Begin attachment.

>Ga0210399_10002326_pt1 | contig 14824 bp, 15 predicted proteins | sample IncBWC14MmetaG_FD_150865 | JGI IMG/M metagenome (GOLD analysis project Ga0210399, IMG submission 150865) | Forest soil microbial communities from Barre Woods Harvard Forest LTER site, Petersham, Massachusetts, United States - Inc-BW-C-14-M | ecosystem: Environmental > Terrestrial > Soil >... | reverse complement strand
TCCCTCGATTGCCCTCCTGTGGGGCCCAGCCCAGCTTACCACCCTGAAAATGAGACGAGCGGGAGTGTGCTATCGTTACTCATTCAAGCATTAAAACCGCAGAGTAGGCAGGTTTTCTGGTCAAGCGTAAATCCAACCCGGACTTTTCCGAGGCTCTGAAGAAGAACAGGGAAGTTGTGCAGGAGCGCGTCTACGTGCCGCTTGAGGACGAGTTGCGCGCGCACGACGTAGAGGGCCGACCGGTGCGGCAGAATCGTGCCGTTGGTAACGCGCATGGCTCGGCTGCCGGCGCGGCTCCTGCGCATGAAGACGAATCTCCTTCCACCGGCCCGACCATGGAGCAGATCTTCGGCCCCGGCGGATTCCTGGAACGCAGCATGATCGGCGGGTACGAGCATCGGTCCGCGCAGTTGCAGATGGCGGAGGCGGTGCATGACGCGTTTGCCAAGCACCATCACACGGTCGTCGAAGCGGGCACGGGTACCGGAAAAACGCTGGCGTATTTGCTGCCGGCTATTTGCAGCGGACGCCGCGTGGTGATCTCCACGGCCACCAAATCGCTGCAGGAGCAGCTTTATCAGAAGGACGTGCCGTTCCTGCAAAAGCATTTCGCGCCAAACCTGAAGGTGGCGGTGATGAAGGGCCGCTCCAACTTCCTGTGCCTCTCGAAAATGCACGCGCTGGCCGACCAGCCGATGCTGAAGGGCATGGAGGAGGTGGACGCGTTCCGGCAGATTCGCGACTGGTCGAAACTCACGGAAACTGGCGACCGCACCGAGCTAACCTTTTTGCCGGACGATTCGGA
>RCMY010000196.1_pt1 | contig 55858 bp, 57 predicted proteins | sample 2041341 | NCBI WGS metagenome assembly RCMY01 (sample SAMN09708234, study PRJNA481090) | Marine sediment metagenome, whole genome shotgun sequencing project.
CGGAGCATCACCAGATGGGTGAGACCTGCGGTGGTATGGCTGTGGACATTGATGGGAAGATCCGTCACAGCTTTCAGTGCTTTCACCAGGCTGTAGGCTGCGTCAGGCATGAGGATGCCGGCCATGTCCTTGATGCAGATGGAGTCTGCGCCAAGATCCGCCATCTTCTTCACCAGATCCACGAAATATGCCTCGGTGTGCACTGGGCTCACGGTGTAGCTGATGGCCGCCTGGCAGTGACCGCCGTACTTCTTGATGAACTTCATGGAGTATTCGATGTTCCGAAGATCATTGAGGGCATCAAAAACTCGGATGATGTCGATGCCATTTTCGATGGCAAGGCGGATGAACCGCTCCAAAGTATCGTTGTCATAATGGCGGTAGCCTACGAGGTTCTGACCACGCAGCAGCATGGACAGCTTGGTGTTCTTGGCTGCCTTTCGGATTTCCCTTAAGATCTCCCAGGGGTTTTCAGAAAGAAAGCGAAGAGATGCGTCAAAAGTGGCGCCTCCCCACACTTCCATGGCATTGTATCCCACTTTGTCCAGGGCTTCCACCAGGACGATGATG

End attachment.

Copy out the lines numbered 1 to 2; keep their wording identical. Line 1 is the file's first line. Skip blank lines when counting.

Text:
>Ga0210399_10002326_pt1 | contig 14824 bp, 15 predicted proteins | sample IncBWC14MmetaG_FD_150865 | JGI IMG/M metagenome (GOLD analysis project Ga0210399, IMG submission 150865) | Forest soil microbial communities from Barre Woods Harvard Forest LTER site, Petersham, Massachusetts, United States - Inc-BW-C-14-M | ecosystem: Environmental > Terrestrial > Soil >... | reverse complement strand
TCCCTCGATTGCCCTCCTGTGGGGCCCAGCCCAGCTTACCACCCTGAAAATGAGACGAGCGGGAGTGTGCTATCGTTACTCATTCAAGCATTAAAACCGCAGAGTAGGCAGGTTTTCTGGTCAAGCGTAAATCCAACCCGGACTTTTCCGAGGCTCTGAAGAAGAACAGGGAAGTTGTGCAGGAGCGCGTCTACGTGCCGCTTGAGGACGAGTTGCGCGCGCACGACGTAGAGGGCCGACCGGTGCGGCAGAATCGTGCCGTTGGTAACGCGCATGGCTCGGCTGCCGGCGCGGCTCCTGCGCATGAAGACGAATCTCCTTCCACCGGCCCGACCATGGAGCAGATCTTCGGCCCCGGCGGATTCCTGGAACGCAGCATGATCGGCGGGTACGAGCATCGGTCCGCGCAGTTGCAGATGGCGGAGGCGGTGCATGACGCGTTTGCCAAGCACCATCACACGGTCGTCGAAGCGGGCACGGGTACCGGAAAAACGCTGGCGTATTTGCTGCCGGCTATTTGCAGCGGACGCCGCGTGGTGATCTCCACGGCCACCAAATCGCTGCAGGAGCAGCTTTATCAGAAGGACGTGCCGTTCCTGCAAAAGCATTTCGCGCCAAACCTGAAGGTGGCGGTGATGAAGGGCCGCTCCAACTTCCTGTGCCTCTCGAAAATGCACGCGCTGGCCGACCAGCCGATGCTGAAGGGCATGGAGGAGGTGGACGCGTTCCGGCAGATTCGCGACTGGTCGAAACTCACGGAAACTGGCGACCGCACCGAGCTAACCTTTTTGCCGGACGATTCGGA